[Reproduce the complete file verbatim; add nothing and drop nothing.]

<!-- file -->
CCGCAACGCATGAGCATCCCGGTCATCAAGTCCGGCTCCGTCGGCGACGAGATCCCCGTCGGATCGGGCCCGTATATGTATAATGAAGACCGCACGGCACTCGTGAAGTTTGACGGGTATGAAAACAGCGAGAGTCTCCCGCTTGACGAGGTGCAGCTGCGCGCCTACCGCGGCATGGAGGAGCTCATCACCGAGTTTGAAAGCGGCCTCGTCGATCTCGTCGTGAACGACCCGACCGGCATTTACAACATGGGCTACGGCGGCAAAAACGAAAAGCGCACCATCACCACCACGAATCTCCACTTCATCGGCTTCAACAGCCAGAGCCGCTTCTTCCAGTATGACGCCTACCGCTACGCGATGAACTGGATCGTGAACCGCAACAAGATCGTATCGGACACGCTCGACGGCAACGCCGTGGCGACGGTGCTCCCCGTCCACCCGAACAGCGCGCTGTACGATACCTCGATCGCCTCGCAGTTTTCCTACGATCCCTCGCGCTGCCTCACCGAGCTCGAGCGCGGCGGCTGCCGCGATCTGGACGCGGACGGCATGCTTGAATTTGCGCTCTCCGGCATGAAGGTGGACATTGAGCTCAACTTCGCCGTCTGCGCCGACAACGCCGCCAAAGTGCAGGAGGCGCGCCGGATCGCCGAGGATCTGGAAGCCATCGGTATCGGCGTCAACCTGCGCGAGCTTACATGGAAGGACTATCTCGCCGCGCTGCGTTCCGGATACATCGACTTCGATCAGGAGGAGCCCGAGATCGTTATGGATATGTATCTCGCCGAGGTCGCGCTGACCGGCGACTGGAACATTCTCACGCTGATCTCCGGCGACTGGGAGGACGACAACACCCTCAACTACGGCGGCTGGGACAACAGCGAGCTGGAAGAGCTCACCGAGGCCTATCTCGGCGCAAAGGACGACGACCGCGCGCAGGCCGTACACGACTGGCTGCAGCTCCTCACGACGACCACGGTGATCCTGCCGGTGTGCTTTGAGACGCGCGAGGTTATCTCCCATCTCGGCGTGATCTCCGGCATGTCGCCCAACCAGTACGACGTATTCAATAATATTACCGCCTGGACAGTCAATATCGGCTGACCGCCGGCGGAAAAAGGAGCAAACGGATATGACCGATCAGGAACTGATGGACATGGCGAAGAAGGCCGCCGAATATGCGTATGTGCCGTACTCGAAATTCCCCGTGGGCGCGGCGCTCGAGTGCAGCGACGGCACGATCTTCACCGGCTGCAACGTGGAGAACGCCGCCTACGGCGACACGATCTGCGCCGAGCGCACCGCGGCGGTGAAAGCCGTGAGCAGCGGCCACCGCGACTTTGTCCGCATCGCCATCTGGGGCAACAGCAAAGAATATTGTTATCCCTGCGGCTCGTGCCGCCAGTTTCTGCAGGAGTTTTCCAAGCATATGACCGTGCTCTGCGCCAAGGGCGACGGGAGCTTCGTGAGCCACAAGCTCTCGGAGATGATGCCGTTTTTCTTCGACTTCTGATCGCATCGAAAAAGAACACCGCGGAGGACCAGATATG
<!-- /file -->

CCGCAACGCATGAGCATCCCGGTCATCAAGTCCGGCTCCGTCGGCGACGAGATCCCCGTCGGATCGGGCCCGTATATGTATAATGAAGACCGCACGGCACTCGTGAAGTTTGACGGGTATGAAAACAGCGAGAGTCTCCCGCTTGACGAGGTGCAGCTGCGCGCCTACCGCGGCATGGAGGAGCTCATCACCGAGTTTGAAAGCGGCCTCGTCGATCTCGTCGTGAACGACCCGACCGGCATTTACAACATGGGCTACGGCGGCAAAAACGAAAAGCGCACCATCACCACCACGAATCTCCACTTCATCGGCTTCAACAGCCAGAGCCGCTTCTTCCAGTATGACGCCTACCGCTACGCGATGAACTGGATCGTGAACCGCAACAAGATCGTATCGGACACGCTCGACGGCAACGCCGTGGCGACGGTGCTCCCCGTCCACCCGAACAGCGCGCTGTACGATACCTCGATCGCCTCGCAGTTTTCCTACGATCCCTCGCGCTGCCTCACCGAGCTCGAGCGCGGCGGCTGCCGCGATCTGGACGCGGACGGCATGCTTGAATTTGCGCTCTCCGGCATGAAGGTGGACATTGAGCTCAACTTCGCCGTCTGCGCCGACAACGCCGCCAAAGTGCAGGAGGCGCGCCGGATCGCCGAGGATCTGGAAGCCATCGGTATCGGCGTCAACCTGCGCGAGCTTACATGGAAGGACTATCTCGCCGCGCTGCGTTCCGGATACATCGACTTCGATCAGGAGGAGCCCGAGATCGTTATGGATATGTATCTCGCCGAGGTCGCGCTGACCGGCGACTGGAACATTCTCACGCTGATCTCCGGCGACTGGGAGGACGACAACACCCTCAACTACGGCGGCTGGGACAACAGCGAGCTGGAAGAGCTCACCGAGGCCTATCTCGGCGCAAAGGACGACGACCGCGCGCAGGCCGTACACGACTGGCTGCAGCTCCTCACGACGACCACGGTGATCCTGCCGGTGTGCTTTGAGACGCGCGAGGTTATCTCCCATCTCGGCGTGATCTCCGGCATGTCGCCCAACCAGTACGACGTATTCAATAATATTACCGCCTGGACAGTCAATATCGGCTGACCGCCGGCGGAAAAAGGAGCAAACGGATATGACCGATCAGGAACTGATGGACATGGCGAAGAAGGCCGCCGAATATGCGTATGTGCCGTACTCGAAATTCCCCGTGGGCGCGGCGCTCGAGTGCAGCGACGGCACGATCTTCACCGGCTGCAACGTGGAGAACGCCGCCTACGGCGACACGATCTGCGCCGAGCGCACCGCGGCGGTGAAAGCCGTGAGCAGCGGCCACCGCGACTTTGTCCGCATCGCCATCTGGGGCAACAGCAAAGAATATTGTTATCCCTGCGGCTCGTGCCGCCAGTTTCTGCAGGAGTTTTCCAAGCATATGACCGTGCTCTGCGCCAAGGGCGACGGGAGCTTCGTGAGCCACAAGCTCTCGGAGATGATGCCGTTTTTCTTCGACTTCTGATCGCATCGAAAAAGAACACCGCGGAGGACCAGATATG